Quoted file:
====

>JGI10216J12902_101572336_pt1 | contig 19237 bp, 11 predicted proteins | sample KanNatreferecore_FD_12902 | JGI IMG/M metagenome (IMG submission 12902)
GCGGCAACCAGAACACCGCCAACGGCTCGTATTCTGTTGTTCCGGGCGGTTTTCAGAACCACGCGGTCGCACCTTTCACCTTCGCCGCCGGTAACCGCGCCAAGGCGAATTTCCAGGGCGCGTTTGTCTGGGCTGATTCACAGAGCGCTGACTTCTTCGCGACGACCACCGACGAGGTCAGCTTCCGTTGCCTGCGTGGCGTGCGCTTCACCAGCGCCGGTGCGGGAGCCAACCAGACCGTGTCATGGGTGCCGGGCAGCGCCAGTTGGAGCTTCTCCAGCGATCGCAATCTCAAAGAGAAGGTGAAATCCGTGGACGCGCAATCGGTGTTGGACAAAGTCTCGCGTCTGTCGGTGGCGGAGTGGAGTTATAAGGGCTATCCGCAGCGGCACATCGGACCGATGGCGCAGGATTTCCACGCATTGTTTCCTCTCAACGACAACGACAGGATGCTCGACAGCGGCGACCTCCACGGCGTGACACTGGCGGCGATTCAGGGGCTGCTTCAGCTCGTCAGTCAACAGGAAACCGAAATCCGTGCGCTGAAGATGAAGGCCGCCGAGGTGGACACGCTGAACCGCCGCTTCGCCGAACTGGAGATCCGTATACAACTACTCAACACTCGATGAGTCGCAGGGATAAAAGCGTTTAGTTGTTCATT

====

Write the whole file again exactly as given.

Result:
>JGI10216J12902_101572336_pt1 | contig 19237 bp, 11 predicted proteins | sample KanNatreferecore_FD_12902 | JGI IMG/M metagenome (IMG submission 12902)
GCGGCAACCAGAACACCGCCAACGGCTCGTATTCTGTTGTTCCGGGCGGTTTTCAGAACCACGCGGTCGCACCTTTCACCTTCGCCGCCGGTAACCGCGCCAAGGCGAATTTCCAGGGCGCGTTTGTCTGGGCTGATTCACAGAGCGCTGACTTCTTCGCGACGACCACCGACGAGGTCAGCTTCCGTTGCCTGCGTGGCGTGCGCTTCACCAGCGCCGGTGCGGGAGCCAACCAGACCGTGTCATGGGTGCCGGGCAGCGCCAGTTGGAGCTTCTCCAGCGATCGCAATCTCAAAGAGAAGGTGAAATCCGTGGACGCGCAATCGGTGTTGGACAAAGTCTCGCGTCTGTCGGTGGCGGAGTGGAGTTATAAGGGCTATCCGCAGCGGCACATCGGACCGATGGCGCAGGATTTCCACGCATTGTTTCCTCTCAACGACAACGACAGGATGCTCGACAGCGGCGACCTCCACGGCGTGACACTGGCGGCGATTCAGGGGCTGCTTCAGCTCGTCAGTCAACAGGAAACCGAAATCCGTGCGCTGAAGATGAAGGCCGCCGAGGTGGACACGCTGAACCGCCGCTTCGCCGAACTGGAGATCCGTATACAACTACTCAACACTCGATGAGTCGCAGGGATAAAAGCGTTTAGTTGTTCATT